My question to you is are you familiar with RaiseMe and if so do you see benefits in signing up for their on-line service? My concern is that it's just another data collection site that doesn't really provide any viable benefits.

Thank you in advance,


Hi @Andrew Holden - So I have heard about Raise.Me. It is an interesting site. They've been gaining traction with a number of different colleges. On the issue of data collection, I haven't read their privacy policy or how they handle student information but that is a consideration.

In my experience, it can be a really helpful thing for kids for two reasons:

  1. I find it helpful, especially for the kid who is not motivated by the day-to-day aspects of school. Having a program like Raise.Me where a kid puts in the grades from their 9th grade report card or the fact that they made it into NHS and then seeing the dollar values that schools place on those achievements can be helpful for kids. This seems to speak the language of kids who rank up in different video games and then to make the financial connection to the every day tasks they are faced with in school. It can be helpful. I also like that many/most schools incentivize things like visiting the college and talking with the college admissions counselor. I've found this can be uncomfortable for kids, especially first generation students, and so having a specific incentive can be helpful.
  2. The other big reason I like it is because it can be so hard for a family to understand the real cost of a college. Having micro-scholarships allows them to see much earlier in the process what their aid package will look like. This can help add financial fit colleges onto a kid's list that might not have been there before and then potentially save the family money in the long run. 

Hope this take is helpful. Thanks for the question. 

Hi Zack, thanks for the input on the podcast. I am in a little unusual position. I am 30 years old and I am going back to school part time to pursue my bachelor degree while my wife is full time finishing her bachelor but then will be going to grad school as well. I currently have a great job that pays well enough that I don't get any financial aid. My question is would I be better off paying down my mortgage, putting my money into retirement, or simply saving and paying for school out of pocket? Are there any tips you have to perhaps be able to get aid besides making less? I will eventually need to quit my job to go full time.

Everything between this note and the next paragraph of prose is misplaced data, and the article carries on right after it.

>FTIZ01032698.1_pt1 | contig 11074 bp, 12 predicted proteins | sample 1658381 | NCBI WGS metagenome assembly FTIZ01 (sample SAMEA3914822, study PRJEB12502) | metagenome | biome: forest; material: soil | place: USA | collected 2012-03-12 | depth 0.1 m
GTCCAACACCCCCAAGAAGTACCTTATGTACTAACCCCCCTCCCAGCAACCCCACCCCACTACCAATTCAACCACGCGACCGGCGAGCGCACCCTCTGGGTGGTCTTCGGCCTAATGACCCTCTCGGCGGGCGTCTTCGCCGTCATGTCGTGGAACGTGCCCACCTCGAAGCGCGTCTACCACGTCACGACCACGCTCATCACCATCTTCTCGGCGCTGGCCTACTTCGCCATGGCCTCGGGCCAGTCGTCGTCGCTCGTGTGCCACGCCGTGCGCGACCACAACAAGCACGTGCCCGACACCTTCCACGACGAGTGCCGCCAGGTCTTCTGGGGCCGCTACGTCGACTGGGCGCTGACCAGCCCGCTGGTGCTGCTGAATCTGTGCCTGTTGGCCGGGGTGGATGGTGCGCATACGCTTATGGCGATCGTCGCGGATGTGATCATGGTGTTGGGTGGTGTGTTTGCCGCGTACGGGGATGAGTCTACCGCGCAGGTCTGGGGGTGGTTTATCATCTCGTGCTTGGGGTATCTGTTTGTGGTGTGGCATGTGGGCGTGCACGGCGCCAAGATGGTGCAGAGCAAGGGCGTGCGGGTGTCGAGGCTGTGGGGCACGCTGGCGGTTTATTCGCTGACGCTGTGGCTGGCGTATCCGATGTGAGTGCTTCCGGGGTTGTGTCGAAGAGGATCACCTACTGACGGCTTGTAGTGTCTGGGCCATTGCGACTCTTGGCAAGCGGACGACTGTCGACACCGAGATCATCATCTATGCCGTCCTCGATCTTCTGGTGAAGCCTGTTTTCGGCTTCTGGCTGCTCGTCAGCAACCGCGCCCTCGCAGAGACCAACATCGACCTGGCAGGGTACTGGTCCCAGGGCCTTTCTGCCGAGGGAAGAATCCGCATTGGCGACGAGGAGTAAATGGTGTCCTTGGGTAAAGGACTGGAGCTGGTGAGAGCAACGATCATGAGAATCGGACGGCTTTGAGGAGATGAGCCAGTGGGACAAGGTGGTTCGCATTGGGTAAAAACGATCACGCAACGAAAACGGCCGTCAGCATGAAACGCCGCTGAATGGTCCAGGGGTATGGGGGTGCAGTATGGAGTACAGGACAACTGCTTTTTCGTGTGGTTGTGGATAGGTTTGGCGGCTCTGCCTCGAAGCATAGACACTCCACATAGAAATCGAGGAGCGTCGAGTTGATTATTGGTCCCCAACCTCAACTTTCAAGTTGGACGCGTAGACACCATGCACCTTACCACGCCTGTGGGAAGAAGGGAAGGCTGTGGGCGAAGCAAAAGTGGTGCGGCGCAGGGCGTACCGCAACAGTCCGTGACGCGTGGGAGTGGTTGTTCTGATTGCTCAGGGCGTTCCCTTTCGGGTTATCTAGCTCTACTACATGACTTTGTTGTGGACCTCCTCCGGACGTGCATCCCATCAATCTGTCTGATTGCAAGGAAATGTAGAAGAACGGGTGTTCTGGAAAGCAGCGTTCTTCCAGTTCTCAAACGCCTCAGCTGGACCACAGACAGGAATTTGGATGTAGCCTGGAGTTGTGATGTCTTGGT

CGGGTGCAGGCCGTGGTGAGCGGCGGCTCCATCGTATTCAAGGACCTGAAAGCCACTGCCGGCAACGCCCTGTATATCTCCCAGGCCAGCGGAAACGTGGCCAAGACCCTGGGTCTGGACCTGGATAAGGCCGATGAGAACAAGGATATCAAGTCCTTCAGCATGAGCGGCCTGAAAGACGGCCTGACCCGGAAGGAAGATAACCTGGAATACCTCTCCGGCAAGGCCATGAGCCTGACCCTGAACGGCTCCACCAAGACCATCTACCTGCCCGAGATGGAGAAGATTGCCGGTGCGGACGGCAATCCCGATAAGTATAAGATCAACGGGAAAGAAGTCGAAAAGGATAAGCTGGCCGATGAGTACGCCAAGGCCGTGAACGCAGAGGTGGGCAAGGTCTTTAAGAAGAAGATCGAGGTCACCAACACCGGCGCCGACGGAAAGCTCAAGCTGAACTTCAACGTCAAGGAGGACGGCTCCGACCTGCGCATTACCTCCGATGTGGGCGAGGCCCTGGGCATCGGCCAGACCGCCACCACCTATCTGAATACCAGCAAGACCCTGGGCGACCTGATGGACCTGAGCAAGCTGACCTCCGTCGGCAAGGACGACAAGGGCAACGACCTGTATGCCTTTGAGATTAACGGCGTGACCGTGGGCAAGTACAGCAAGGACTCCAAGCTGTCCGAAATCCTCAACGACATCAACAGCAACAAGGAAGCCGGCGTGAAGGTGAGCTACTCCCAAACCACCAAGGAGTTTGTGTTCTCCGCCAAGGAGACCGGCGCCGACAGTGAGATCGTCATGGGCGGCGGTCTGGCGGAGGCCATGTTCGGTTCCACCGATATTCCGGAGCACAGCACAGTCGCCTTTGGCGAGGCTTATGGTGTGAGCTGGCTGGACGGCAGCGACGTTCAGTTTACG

Hey @Darrel Plank - thanks for the question. So on the first part about how to make the best use of your money, I think it depends on personal choice. Most subsidized federal student loans right now are about 5-6%. Making the choice of paying for school as you go or using the money for investments likely depends on what kind of returns you'd see. 

As far as tips on aid, I think that part can be very difficult. I think there are some outside scholarships that are focused on helping adults go back to school and pursue degree completion. Pursuing these would be good. Otherwise, my biggest advice would be to think strategically about "buying" cheap credits through CLEP, community college, or online classes and then make sure that these would transfer in to whatever school you hope to get a degree from. 

Hope that helps. Let me know if you have other questions.

Hi Zach. I would like your financial opinion on a decision that I have been trying to make for my future. I am currently wanting to pursue another graduate degree, but I am also interested in getting started with real estate investing. Both would require quite some investing. So far I have a decent amount in my savings, but I'm afraid of it becoming completely depleted.  My question is should I focus on completing school first (would be a 3 year program) or should I still try to get started with real estate during the time before I start school. I probably would not be back in school for another 2-3 years since I still have to apply and take prerequisite classes. Thanks for any advice you can provide.

@Cyniah McClurkin. It's been four days maybe I can take stab at your question? :) IMO yours is a financial question: what is the breakeven point of the two scenarios? How much do you make currently? How much do you reasonably expect to make with your desired degree? Assume markets continue as they are in one version of the breakeven analysis then another set if we hit a recession, in one year, three years and five years. Will you be graduating with debt? Knowing nothing about your situation and assuming the general avg scenarios and knowing graduating INTO a depression job market is aweful, IMO: Save money for now get CC unit credits for transfer if possible (or study your desired field on the side if not CC) for a year or two. Then act. Idealy: realestate crashes you can pick it up cheap and try it on for a time. If no good get out and go to school during the recession. The school then realestate is much less likely to work IMO. Cheers!

Hi @Cyniah McClurkin - I apologize for the delay getting back to you. I agree with @Robert Eversman 's thought that this is a financial scenario that you could probably forecast. I would be hesitant about taking on another graduate degree first unless you felt it would significantly alter your earning potential. If you think it would likely have a marginal benefit to your earning or promotions, then I would likely do the real estate investing first with the hope of creating a portfolio that could fund your school as you went. In this way, I'd approach it much like I'm planning on funding my boys' college education. I hope that helps. Good luck with either venture.